BEDM #8: the wood queen

(BEDM* is my attempt to blog each day of May – just to see if I can.)

Just a quick post today because I’m hard at work on the outline for The Wood Queen – the sequel to The Iron Witch. I have to say, I am really struggling. Thankfully, the fabulous Agent M has offered to take a look before I submit it to my editor. I just don’t find it comes naturally to plan things out in advance. But that doesn’t stop me from trying, especially when I don’t have any choice in the matter. 😉

Part of the problem this time around is that I have too much story, and I can’t decide what to leave out. So I end up trying to put all of it into the synopsis and it starts to read a lot like: “…and then this happened… and then this… and then THIS!” I’m also deciding whether or not I can use another POV in this book – there was only one in The Iron Witch – but the second book might need two. Or three? I’ve never written a book with multiple-POVs before.

Actually, even writing this totally short and crappy blog post has helped: I need to simplify what I’m doing with this outline. I always discover the story details as I’m writing – that’s a major part of the creative process for me. I need to find a way of compromising here, though… Just stick to the Big Issues and leave the rest for when I write the book itself. I’m such a perfectionist; whenever I work on something I get so involved and can’t let it go until I’ve covered everything. But for now I just need to focus on the main plot points and areas of character development, that way I can discover all the other cool stuff when I write the book. Um… wish me luck? *bites nails*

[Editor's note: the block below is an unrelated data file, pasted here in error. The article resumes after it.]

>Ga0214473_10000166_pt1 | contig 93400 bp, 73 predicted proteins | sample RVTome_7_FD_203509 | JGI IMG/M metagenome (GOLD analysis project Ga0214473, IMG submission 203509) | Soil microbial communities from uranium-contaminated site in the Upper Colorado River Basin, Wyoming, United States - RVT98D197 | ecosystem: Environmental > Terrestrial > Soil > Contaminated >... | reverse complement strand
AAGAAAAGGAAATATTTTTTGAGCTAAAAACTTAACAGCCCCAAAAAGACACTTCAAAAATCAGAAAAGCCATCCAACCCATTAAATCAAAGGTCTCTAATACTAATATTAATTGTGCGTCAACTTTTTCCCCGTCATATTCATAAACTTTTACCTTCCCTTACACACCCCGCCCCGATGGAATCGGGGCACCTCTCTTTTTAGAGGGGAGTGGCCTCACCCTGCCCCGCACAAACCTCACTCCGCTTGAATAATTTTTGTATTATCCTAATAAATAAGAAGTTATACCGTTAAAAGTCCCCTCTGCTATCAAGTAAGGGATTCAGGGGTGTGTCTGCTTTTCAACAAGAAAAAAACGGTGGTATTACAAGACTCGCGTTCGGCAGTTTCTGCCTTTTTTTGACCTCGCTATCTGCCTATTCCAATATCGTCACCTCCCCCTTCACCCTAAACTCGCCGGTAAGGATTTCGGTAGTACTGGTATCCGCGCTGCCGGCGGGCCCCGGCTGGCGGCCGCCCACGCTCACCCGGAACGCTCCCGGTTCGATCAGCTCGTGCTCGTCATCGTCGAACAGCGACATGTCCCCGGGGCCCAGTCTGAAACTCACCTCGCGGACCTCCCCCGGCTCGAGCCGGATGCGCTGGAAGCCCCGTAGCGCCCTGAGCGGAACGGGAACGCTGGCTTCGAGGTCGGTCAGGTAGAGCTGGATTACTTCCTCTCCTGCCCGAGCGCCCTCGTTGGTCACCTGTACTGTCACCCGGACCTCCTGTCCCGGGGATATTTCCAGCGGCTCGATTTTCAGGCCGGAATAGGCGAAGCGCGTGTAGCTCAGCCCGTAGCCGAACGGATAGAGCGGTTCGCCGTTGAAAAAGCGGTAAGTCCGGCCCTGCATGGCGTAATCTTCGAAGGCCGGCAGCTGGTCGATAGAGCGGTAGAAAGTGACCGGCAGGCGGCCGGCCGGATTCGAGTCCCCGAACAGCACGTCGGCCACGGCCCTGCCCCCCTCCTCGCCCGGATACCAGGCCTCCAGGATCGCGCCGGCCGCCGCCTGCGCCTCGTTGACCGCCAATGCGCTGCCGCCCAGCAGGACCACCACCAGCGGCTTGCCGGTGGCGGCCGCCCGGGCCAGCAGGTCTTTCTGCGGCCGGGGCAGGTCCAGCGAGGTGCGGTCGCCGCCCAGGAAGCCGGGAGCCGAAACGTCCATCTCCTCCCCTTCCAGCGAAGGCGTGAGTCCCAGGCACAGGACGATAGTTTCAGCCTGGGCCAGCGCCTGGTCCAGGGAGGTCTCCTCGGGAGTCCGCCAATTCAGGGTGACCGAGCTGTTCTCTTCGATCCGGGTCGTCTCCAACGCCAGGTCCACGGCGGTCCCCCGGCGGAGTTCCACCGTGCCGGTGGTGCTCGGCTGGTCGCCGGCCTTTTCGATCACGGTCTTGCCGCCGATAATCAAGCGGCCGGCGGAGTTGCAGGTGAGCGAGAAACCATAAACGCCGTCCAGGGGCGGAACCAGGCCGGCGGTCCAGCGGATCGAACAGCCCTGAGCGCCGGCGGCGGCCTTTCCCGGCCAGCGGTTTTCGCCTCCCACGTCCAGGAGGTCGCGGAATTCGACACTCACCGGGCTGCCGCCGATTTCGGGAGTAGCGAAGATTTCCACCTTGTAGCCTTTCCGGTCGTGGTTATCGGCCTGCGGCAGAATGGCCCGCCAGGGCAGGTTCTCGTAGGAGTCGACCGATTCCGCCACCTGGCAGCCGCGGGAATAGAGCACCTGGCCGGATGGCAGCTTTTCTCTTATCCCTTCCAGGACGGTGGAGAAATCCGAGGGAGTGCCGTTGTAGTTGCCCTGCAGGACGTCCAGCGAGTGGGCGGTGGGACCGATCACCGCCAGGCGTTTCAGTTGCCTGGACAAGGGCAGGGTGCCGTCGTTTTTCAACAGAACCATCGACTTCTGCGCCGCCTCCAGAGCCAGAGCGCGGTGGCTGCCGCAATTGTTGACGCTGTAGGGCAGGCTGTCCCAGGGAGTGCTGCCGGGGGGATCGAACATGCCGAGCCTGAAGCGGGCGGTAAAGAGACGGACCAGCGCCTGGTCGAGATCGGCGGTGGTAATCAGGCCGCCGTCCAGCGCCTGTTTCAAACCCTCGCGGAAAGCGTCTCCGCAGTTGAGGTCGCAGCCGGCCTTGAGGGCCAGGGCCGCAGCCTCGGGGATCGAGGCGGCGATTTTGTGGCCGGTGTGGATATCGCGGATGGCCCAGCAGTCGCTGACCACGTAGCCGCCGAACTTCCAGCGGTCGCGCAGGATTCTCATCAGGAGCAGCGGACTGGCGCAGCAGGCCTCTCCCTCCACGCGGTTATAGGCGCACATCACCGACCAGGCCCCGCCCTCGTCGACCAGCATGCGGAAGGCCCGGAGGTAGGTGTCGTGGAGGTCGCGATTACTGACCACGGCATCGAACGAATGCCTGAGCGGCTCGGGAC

What about you guys? Do you outline your writing projects?

*Blog Every Day May

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20 Responses to BEDM #8: the wood queen

  1. ThisViewOfMine says:

    I think you should go and try it with more then one POV. I think its a great way to show a broader scope of whats happening without loading the story down with unneceriary dialogue. Or something like that… XP

    I love books with more then one POV. The series that im reading now has MANY POVs. I mean a LOT. It’s the Malazan series by Steven Erikson. I don’t know how the man manages it.

    • Kaz says:

      That part about multi-POV being “a great way to show a broader scope of what’s happening…” is actually REALLY helpful. You iz wise! 😀 Cheers.

      I’ve never read a Steven Erikson book. *lowers voice* They scare me… there are so many now, and they have lists of characters and… maps! LOL

      • ThisViewOfMine says:

        Wise? Mhh.. not even close.

        It is a long series. There will be 10 when finished. For me though, I have plenty of time (I’m home schooled). I’m SO obsessed with the series. *fan girl scream* Lol, I don’t think i’ve ever used the maps and glossary more then with this series. It IS needed!

  2. Brian says:

    Well… I think you’re on to something. Simplicity. The book is sold. They loved your first one. So I don’t think their expecting a solid, by the numbers, outline. I’m betting they just want to be sure that you’re aware of the major plot points, enough to make a book. And, from what I’m hearing, you are.

    I’m certain editors are very aware that much of the story comes during the writing process. More so for some authors. So you’ll be fine.

    I always veered away from the outline, fearing it would squash my creativity, but know where I’m headed helps… it’s how I get there that’s fun.

    • Kaz says:

      You’re right (of course). And I DO know the major plot points… I’m just having ridiculous trouble communicating them in a synopsis without getting bogged down in detail. *sigh* But I’ll get there.

      Thanks, Brian.

  3. Yolanda says:

    Good luck! 🙂

    I find outlining my whole project a little hard, too. Personally, I like to call my prep work: notes. Otherwise I get stuck. I must admit, I plan my stories a lot more than I used to but it’s not until the actual writing happens that things actually fit together. That’s when the real magic happens and other things pop up out of nowhere. 🙂 Heck, with the story I’m revising now things are still morphing and clicking together for the third draft! lol.